Today is the fifth day of my polyphasic sleep experiment. I’m amazed at how much better I’m feeling than I was a few days ago. The first week or so in one’s adjustment to a polyphasic sleep cycle tends to temporarily kill one’s motivation, blur one’s thoughts, and make one feel quite unhealthy as one’s body starts to do odd things (e.g. have extremely dry skin, develop dark bags under one’s eyes, and take far too long to heal). However, other than being a little bit tired and groggy from about 1am to 8am, I currently feel pretty much like someone who gets the average amount of sleep…but who has to constantly ask people, “Can I sleep in your car?” or “Will we be back from this event by 8:00?”
But there’s one thing that I haven’t anticipated—the nap that I took today at 12:25am felt abnormally rejuvenating! I woke up in what felt like a cross between a flow state and a meditative trance. When I stepped into the kitchen afterwards, it seemed as though everything had received a Photoshop touch-over to make it brighter and more colorful.
But all of that pales in comparison to my “nap”…
The nap that led to that flow/meditative state started out fairly normal. At the sound of my “dude, you really need to go to bed now” alarm, I got onto the floor, wiggled into my sleeping bag, donned my zebra-striped sleep mask, and spent a few seconds reminding myself to try to have a lucid dream.
I hadn’t recalled having a dream in a long time. Since no dreams = no REM sleep, an extremely important restorative sleep stage, I decided to try a little experiment to trick my brain into dreaming.
I first fixated my attention on the hypnogogic images in front of me (those are the little neon colored fireworks that you see when you close your eyes in the dark).
I then picked out the shapes of waves, sand, and clouds, trying to find more and more details. Pretty, soon, I saw the faint image of a beach in front of me. After another minute or so, I could feel the sand between my toes.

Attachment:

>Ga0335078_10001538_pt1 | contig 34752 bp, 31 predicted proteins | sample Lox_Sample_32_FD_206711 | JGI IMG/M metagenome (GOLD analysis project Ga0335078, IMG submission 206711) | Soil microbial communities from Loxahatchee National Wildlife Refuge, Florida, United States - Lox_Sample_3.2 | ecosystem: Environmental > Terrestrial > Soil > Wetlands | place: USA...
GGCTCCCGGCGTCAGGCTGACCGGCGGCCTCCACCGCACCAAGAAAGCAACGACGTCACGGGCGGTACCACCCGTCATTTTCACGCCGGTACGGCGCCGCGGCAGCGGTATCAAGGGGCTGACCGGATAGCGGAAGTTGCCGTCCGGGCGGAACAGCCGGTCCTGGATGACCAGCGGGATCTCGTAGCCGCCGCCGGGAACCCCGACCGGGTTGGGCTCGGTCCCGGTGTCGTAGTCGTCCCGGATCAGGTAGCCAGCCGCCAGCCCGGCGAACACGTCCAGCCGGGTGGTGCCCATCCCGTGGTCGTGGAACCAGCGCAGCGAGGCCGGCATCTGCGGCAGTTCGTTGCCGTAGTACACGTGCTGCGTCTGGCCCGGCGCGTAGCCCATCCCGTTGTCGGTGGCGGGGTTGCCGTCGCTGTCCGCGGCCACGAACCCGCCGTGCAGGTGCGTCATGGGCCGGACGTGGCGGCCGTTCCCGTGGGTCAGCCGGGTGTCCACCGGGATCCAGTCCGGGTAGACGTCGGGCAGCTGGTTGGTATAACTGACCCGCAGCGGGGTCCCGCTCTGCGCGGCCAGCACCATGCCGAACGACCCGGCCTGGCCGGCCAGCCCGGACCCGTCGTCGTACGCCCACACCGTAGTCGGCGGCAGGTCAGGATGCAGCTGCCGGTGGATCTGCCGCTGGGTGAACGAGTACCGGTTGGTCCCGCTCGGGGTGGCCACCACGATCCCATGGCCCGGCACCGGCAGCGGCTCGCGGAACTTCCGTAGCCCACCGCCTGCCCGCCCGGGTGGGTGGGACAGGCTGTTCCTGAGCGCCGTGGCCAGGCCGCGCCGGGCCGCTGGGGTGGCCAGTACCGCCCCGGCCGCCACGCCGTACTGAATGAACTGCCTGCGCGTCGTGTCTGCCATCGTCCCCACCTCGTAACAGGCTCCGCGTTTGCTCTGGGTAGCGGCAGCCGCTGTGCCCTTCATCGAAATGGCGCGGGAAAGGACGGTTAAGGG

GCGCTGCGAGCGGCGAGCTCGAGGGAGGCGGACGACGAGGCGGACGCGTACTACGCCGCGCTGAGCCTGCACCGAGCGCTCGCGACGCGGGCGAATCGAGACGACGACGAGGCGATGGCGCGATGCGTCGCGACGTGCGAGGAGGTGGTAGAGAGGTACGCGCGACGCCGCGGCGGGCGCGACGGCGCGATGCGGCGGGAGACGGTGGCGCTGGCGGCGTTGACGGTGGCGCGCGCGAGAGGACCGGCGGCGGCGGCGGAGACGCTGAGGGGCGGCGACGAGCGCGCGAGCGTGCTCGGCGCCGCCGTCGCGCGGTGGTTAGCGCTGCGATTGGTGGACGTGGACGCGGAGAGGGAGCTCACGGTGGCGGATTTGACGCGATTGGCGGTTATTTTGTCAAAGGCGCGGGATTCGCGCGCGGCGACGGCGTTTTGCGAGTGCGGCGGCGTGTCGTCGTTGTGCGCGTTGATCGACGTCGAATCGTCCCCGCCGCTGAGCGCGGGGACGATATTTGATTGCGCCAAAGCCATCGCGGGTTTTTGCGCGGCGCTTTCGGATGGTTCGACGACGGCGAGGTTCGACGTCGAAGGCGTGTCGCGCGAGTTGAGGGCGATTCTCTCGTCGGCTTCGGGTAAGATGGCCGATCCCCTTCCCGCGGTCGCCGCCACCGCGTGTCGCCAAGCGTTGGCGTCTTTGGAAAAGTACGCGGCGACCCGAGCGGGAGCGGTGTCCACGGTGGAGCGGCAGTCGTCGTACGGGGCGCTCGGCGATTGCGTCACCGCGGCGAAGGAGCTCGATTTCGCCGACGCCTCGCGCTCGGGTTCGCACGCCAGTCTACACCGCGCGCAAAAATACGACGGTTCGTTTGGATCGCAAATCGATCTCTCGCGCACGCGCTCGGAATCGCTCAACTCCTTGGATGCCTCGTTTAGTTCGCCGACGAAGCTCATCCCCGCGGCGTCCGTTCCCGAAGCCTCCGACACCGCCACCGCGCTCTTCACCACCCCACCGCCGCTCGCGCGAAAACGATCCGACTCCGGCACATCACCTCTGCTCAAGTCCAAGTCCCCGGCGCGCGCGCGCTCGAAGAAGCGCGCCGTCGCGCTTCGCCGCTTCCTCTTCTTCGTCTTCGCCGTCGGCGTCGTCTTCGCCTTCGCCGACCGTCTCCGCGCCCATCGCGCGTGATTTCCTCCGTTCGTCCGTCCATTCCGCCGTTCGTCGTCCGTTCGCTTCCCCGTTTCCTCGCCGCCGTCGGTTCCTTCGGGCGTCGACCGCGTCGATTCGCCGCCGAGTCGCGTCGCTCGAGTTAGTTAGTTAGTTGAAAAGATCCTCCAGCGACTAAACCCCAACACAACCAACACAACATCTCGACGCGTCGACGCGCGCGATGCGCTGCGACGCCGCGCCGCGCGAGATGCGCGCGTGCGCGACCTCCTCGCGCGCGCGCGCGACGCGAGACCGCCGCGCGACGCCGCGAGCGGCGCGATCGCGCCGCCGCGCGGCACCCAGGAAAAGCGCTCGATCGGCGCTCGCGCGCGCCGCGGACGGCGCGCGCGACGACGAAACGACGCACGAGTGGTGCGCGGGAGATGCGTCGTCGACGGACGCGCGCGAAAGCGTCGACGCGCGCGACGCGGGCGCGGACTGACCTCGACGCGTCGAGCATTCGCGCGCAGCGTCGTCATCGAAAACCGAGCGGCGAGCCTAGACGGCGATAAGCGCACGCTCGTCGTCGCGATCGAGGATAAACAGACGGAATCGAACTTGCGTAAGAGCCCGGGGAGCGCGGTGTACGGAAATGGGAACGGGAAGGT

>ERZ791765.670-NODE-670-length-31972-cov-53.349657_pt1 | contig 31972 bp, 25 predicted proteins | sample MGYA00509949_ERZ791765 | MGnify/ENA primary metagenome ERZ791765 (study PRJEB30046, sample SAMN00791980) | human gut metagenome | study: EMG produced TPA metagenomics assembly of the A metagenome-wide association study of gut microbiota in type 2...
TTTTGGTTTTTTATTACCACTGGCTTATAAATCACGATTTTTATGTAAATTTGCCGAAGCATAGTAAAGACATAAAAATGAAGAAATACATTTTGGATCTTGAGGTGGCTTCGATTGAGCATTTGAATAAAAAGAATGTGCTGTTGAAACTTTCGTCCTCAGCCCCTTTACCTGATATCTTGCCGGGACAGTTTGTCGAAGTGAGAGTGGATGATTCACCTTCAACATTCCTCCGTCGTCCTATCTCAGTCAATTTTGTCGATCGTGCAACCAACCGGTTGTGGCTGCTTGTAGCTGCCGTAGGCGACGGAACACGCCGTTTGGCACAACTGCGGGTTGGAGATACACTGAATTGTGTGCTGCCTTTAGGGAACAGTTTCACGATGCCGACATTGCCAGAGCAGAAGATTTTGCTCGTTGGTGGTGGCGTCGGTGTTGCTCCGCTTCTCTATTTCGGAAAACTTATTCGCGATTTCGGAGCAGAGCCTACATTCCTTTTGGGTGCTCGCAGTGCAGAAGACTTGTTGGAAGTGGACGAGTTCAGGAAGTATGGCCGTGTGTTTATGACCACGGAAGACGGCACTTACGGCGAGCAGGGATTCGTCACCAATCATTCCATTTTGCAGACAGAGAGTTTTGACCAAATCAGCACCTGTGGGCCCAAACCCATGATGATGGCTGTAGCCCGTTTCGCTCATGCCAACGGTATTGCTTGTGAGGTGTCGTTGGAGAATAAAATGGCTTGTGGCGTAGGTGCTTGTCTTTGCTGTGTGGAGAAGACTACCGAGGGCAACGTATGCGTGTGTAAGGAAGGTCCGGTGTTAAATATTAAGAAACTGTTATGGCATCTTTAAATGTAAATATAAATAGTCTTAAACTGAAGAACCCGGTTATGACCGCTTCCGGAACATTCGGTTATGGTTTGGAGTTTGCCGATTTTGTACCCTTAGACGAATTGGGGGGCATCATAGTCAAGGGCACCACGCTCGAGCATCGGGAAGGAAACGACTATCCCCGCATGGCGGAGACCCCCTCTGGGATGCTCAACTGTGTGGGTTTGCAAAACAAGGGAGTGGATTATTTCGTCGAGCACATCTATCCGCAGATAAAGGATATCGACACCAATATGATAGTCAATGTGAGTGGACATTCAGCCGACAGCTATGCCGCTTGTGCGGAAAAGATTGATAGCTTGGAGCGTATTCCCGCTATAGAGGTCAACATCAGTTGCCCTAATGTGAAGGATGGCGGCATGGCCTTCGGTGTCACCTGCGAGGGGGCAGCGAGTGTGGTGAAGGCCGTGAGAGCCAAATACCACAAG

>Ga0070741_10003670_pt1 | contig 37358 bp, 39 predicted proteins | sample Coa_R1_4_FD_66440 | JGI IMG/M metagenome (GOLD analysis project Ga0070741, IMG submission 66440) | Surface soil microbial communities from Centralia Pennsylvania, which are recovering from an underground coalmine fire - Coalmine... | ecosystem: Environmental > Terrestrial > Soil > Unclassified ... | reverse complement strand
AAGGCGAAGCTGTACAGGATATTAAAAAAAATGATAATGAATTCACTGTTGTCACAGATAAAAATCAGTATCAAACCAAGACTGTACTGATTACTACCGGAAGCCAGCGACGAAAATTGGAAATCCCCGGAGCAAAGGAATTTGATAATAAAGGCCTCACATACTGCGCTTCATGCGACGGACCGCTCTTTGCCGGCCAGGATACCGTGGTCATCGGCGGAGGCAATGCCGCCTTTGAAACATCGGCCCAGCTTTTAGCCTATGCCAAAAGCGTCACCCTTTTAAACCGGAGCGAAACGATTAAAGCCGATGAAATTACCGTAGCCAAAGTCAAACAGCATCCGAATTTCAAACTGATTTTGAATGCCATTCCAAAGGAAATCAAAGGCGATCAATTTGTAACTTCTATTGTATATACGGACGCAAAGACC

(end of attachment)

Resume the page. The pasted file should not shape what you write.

Then, I felt my attention being pulled back to myself. Not the “me” on the beach, but the “me” who had been getting started with his nap.
It felt like a thick sheet of iron was slowly being draped over my body, from my legs to my head. I couldn’t move. And when I tried to take a deep breath, my lungs refused to obey my orders! I could hear an odd assortment of sounds in my room—musical tones fading in and out, people whispering, clicks and electrical buzzing. But all the while, I could still make out the sounds of my roommates preparing a midnight snack in the kitchen. And, for a little while, it felt like there was another “presence” (something dark and ominous) lurking around inside of the room.
I was in a state of sleep paralysis! That’s what you get when an odd combination of events happens in your brain: your body gets the signal to lock in place to keep you from sleepwalking, but your mind stays wide awake. It’s also the stepping stone to having an out of body experience (or an “OBE”). I ended up spending a few minutes trying to turn my sleep paralysis into an OBE, but found that I couldn’t get my “dream body” to detach itself from my “physical body.” But that wasn’t so bad, because, at that point in time, I started to hear my alarm buzzing in the distance. It grew louder and louder as my body started to wake up, and just like that, I could suddenly move my arms and legs. So I got up, turned off my alarm, and put some oatmeal in the microwave.